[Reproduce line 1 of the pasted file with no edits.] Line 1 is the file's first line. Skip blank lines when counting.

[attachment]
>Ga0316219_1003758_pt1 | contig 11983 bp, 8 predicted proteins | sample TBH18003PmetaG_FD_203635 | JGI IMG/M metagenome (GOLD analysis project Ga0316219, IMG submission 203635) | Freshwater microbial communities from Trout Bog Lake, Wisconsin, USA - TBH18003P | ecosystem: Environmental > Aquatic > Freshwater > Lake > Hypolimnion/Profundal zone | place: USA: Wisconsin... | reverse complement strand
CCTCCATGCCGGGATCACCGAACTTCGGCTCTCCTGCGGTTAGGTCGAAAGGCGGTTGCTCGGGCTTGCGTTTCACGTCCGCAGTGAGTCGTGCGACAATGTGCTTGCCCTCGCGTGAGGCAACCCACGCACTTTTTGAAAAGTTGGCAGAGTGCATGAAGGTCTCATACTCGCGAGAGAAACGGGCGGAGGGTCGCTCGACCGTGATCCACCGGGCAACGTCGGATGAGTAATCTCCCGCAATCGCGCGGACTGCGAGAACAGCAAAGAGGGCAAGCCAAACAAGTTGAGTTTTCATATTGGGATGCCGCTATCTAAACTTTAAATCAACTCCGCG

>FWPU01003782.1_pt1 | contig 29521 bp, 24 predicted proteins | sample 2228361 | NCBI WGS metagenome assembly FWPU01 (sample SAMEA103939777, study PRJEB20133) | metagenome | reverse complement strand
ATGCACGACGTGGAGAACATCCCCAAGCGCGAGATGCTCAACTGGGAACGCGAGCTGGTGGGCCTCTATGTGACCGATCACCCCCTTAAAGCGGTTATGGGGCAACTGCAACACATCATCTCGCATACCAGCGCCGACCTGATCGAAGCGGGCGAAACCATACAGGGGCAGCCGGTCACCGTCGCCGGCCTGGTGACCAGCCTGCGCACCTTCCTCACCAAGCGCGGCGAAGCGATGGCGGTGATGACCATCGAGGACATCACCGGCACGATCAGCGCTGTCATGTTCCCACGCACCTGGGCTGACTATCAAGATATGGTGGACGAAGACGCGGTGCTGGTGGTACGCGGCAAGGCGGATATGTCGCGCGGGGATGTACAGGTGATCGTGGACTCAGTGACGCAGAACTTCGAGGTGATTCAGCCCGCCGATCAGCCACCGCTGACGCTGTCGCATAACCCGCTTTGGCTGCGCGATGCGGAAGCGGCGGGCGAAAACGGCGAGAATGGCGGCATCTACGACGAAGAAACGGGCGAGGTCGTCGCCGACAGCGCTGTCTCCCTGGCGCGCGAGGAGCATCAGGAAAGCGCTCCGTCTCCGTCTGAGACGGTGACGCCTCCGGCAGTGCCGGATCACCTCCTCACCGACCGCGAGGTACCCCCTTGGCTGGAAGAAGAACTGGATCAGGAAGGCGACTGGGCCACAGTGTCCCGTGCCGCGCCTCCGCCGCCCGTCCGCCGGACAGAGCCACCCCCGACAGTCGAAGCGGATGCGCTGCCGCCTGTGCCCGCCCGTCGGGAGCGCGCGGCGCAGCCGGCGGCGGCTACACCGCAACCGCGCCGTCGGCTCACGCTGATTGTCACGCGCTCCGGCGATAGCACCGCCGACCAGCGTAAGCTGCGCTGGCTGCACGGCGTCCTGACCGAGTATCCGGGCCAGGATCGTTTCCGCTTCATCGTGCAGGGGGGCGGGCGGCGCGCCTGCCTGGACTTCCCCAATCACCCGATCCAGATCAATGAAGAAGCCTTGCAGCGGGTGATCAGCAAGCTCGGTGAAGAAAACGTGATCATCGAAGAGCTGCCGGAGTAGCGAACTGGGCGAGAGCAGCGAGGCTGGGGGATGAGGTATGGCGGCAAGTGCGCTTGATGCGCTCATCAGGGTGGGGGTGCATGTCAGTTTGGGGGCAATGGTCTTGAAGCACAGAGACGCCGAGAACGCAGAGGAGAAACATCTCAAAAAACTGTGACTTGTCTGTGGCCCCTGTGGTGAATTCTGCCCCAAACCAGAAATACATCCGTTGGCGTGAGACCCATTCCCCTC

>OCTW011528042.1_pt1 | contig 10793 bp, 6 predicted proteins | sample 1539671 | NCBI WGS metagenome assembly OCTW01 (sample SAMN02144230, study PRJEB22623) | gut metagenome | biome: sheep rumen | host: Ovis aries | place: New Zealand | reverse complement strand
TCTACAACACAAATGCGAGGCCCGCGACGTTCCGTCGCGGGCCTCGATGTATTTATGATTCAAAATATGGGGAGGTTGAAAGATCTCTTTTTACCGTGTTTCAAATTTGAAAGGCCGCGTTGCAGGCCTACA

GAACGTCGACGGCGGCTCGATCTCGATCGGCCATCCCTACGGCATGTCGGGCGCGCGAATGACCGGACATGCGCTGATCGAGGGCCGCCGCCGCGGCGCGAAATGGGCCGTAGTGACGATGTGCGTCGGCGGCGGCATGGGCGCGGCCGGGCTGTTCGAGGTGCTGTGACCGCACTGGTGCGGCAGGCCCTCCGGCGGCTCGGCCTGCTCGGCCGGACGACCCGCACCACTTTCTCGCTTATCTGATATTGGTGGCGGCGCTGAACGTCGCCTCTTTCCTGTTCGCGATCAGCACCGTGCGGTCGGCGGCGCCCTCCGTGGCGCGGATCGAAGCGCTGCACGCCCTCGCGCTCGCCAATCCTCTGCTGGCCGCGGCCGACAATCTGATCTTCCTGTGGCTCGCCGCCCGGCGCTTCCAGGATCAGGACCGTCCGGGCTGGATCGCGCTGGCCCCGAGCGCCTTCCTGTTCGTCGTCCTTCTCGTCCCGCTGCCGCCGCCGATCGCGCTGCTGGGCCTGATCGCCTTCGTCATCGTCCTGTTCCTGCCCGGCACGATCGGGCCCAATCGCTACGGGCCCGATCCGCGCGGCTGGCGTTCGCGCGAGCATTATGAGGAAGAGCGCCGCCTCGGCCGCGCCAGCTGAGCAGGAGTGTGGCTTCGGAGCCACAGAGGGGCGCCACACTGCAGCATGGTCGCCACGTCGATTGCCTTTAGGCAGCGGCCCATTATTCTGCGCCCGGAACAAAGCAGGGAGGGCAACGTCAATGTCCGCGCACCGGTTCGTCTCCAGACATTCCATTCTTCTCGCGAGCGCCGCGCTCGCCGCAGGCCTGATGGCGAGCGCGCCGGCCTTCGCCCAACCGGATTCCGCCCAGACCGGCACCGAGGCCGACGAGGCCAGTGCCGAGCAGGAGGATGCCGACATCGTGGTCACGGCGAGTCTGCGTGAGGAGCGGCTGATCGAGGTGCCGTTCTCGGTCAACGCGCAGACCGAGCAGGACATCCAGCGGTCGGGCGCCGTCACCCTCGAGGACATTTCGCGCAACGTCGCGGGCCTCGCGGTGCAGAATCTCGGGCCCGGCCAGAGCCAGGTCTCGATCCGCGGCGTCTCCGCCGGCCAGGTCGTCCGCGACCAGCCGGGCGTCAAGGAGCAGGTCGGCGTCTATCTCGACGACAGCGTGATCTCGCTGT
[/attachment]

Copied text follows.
>Ga0316219_1003758_pt1 | contig 11983 bp, 8 predicted proteins | sample TBH18003PmetaG_FD_203635 | JGI IMG/M metagenome (GOLD analysis project Ga0316219, IMG submission 203635) | Freshwater microbial communities from Trout Bog Lake, Wisconsin, USA - TBH18003P | ecosystem: Environmental > Aquatic > Freshwater > Lake > Hypolimnion/Profundal zone | place: USA: Wisconsin... | reverse complement strand